A micro-epidemiological analysis of febrile malaria in Coastal Kenya showing hotspots within hotspots

Elife. 2014 Apr 24;3:e02130. doi: 10.7554/eLife.02130.

Abstract

Malaria transmission is spatially heterogeneous. This reduces the efficacy of control strategies, but focusing control strategies on clusters or 'hotspots' of transmission may be highly effective. Among 1500 homesteads in coastal Kenya we calculated (a) the fraction of febrile children with positive malaria smears per homestead, and (b) the mean age of children with malaria per homestead. These two measures were inversely correlated, indicating that children in homesteads at higher transmission acquire immunity more rapidly. This inverse correlation increased gradually with increasing spatial scale of analysis, and hotspots of febrile malaria were identified at every scale. We found hotspots within hotspots, down to the level of an individual homestead. Febrile malaria hotspots were temporally unstable, but 4 km radius hotspots could be targeted for 1 month following 1 month periods of surveillance.DOI: http://dx.doi.org/10.7554/eLife.02130.001.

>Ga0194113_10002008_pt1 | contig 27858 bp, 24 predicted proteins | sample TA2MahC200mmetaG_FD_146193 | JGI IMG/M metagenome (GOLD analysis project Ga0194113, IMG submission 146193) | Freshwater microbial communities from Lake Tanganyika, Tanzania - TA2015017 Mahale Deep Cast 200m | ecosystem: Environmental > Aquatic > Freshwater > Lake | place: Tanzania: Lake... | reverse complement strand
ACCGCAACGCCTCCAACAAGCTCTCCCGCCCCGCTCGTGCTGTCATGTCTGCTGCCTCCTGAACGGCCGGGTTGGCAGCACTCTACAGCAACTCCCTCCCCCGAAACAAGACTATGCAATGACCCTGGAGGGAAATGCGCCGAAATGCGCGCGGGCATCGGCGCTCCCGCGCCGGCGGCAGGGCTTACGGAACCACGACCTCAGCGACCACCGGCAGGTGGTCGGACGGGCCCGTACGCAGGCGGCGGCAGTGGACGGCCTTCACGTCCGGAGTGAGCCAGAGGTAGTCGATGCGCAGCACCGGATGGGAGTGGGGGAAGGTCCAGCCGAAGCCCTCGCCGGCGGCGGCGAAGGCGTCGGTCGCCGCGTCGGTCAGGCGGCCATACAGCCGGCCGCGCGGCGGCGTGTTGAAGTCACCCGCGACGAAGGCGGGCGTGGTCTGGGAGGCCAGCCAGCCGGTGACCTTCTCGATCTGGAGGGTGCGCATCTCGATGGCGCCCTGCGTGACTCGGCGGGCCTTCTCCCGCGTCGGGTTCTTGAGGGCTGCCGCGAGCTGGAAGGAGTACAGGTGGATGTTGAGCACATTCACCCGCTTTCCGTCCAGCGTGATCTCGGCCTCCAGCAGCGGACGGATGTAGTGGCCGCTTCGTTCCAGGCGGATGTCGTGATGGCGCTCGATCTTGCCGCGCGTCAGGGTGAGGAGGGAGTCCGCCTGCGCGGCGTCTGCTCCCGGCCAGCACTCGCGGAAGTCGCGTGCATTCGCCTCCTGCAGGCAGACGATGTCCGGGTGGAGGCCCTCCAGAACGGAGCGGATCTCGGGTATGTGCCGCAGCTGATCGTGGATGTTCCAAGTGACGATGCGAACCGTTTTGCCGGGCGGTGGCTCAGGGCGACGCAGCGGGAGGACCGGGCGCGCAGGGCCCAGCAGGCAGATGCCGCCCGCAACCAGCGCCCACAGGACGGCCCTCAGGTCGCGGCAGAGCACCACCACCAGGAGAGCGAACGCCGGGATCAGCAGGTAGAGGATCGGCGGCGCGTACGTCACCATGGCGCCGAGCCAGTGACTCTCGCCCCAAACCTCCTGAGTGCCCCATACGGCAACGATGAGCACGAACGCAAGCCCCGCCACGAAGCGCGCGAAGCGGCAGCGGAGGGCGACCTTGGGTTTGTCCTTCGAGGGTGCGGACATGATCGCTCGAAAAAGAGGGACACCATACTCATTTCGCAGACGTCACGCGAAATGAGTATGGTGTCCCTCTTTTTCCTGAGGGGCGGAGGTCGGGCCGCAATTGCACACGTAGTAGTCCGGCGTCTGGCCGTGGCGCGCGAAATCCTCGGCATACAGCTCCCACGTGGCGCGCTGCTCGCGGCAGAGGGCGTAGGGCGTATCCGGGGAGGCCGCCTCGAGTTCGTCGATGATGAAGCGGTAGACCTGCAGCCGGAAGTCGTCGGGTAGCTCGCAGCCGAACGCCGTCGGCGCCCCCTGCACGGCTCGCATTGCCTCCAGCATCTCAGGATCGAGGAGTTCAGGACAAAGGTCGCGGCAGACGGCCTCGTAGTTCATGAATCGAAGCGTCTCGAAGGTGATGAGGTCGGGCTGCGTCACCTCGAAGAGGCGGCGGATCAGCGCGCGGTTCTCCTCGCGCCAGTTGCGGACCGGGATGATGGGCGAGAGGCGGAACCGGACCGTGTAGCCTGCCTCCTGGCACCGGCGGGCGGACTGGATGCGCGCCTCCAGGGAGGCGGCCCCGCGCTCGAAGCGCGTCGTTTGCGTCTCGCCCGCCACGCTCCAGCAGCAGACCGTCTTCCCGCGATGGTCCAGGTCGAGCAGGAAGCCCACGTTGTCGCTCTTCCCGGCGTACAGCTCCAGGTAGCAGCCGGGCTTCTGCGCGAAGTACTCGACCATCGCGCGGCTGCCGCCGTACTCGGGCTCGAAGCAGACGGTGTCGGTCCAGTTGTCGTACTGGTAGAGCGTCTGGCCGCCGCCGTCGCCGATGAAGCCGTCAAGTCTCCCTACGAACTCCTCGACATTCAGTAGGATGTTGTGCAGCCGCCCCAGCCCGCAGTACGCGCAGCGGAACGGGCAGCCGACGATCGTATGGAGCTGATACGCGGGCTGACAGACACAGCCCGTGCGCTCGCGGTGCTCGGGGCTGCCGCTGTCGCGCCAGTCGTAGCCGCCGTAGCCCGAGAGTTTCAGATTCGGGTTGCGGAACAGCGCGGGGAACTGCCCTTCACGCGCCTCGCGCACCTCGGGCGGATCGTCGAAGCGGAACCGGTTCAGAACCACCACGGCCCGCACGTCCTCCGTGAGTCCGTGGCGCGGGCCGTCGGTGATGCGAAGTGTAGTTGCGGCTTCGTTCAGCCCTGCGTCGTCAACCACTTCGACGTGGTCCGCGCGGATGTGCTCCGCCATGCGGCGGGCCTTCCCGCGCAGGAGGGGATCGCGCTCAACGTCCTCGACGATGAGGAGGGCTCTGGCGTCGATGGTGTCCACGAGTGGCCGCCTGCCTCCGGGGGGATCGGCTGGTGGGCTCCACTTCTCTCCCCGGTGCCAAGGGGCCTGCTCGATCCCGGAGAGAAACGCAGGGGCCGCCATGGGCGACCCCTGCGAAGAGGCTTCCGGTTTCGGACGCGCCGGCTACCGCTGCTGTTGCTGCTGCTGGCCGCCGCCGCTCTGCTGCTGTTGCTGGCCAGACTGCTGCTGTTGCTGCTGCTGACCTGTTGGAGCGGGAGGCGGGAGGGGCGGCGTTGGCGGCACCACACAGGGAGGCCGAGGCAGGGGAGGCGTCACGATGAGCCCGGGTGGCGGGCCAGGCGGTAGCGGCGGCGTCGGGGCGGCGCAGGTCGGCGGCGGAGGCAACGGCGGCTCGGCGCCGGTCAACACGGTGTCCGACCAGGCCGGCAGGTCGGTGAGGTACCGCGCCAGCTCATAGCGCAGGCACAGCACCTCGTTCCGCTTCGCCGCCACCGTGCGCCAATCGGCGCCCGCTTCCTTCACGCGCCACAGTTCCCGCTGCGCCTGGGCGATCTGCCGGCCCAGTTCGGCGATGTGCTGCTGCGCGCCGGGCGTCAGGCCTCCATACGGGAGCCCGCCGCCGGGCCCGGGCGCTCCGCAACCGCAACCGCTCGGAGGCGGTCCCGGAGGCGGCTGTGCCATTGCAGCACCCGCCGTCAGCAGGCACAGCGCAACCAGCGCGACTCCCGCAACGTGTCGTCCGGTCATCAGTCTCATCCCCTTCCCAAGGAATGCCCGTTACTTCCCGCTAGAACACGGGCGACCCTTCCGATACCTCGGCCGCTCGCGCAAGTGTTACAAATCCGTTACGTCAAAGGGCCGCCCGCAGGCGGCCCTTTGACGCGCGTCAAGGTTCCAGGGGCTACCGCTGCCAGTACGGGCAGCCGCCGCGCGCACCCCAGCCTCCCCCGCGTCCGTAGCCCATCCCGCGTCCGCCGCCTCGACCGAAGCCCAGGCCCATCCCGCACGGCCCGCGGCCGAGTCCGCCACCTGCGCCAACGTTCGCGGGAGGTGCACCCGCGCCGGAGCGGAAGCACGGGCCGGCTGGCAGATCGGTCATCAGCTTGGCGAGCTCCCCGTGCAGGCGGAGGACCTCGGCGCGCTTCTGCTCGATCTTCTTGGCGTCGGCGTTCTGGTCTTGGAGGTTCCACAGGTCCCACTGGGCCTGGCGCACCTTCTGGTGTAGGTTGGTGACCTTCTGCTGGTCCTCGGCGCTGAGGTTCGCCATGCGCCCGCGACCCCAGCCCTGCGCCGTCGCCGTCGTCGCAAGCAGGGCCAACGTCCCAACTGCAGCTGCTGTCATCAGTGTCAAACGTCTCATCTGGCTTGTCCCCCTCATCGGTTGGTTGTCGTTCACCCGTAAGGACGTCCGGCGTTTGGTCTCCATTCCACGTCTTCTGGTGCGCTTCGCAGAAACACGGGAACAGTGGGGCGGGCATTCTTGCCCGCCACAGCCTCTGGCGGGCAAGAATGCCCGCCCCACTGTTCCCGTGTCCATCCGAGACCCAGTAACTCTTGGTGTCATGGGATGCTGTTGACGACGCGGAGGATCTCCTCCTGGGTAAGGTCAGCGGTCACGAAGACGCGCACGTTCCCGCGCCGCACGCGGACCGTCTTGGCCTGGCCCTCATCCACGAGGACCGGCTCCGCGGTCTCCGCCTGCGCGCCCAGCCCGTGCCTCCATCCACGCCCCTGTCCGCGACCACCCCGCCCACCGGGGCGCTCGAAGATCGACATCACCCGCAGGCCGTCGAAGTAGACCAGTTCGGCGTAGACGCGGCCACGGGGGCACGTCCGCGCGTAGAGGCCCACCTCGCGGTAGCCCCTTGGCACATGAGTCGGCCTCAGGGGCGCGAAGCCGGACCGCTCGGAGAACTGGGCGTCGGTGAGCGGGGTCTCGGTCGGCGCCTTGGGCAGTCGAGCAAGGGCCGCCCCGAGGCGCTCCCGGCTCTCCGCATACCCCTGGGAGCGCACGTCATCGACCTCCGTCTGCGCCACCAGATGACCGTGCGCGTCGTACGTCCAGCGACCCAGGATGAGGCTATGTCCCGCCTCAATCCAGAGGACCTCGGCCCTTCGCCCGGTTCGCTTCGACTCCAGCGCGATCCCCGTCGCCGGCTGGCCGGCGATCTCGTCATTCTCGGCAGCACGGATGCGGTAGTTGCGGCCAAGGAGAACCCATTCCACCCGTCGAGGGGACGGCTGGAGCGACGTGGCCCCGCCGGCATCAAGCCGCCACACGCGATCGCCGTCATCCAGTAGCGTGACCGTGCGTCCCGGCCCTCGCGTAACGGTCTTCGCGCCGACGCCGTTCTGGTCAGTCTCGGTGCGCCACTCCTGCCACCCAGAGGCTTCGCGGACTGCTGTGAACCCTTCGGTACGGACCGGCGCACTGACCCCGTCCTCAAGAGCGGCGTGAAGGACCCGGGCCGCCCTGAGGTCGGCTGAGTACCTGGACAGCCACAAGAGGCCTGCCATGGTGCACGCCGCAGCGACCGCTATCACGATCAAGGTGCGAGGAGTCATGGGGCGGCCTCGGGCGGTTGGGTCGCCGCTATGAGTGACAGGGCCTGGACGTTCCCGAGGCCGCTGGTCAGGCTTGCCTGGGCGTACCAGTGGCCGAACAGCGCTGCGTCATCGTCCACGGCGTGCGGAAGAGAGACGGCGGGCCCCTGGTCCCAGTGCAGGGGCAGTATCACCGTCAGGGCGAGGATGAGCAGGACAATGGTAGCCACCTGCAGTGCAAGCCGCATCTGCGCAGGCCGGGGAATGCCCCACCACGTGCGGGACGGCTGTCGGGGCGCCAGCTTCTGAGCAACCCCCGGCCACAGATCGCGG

Keywords: falciparum; hotspot; malaria control; spatial epidemiology.

Publication types

  • Research Support, Non-U.S. Gov't

MeSH terms

  • Child
  • Fever / complications*
  • Humans
  • Kenya / epidemiology
  • Malaria, Falciparum / complications
  • Malaria, Falciparum / epidemiology*
  • Malaria, Falciparum / immunology
  • Risk Factors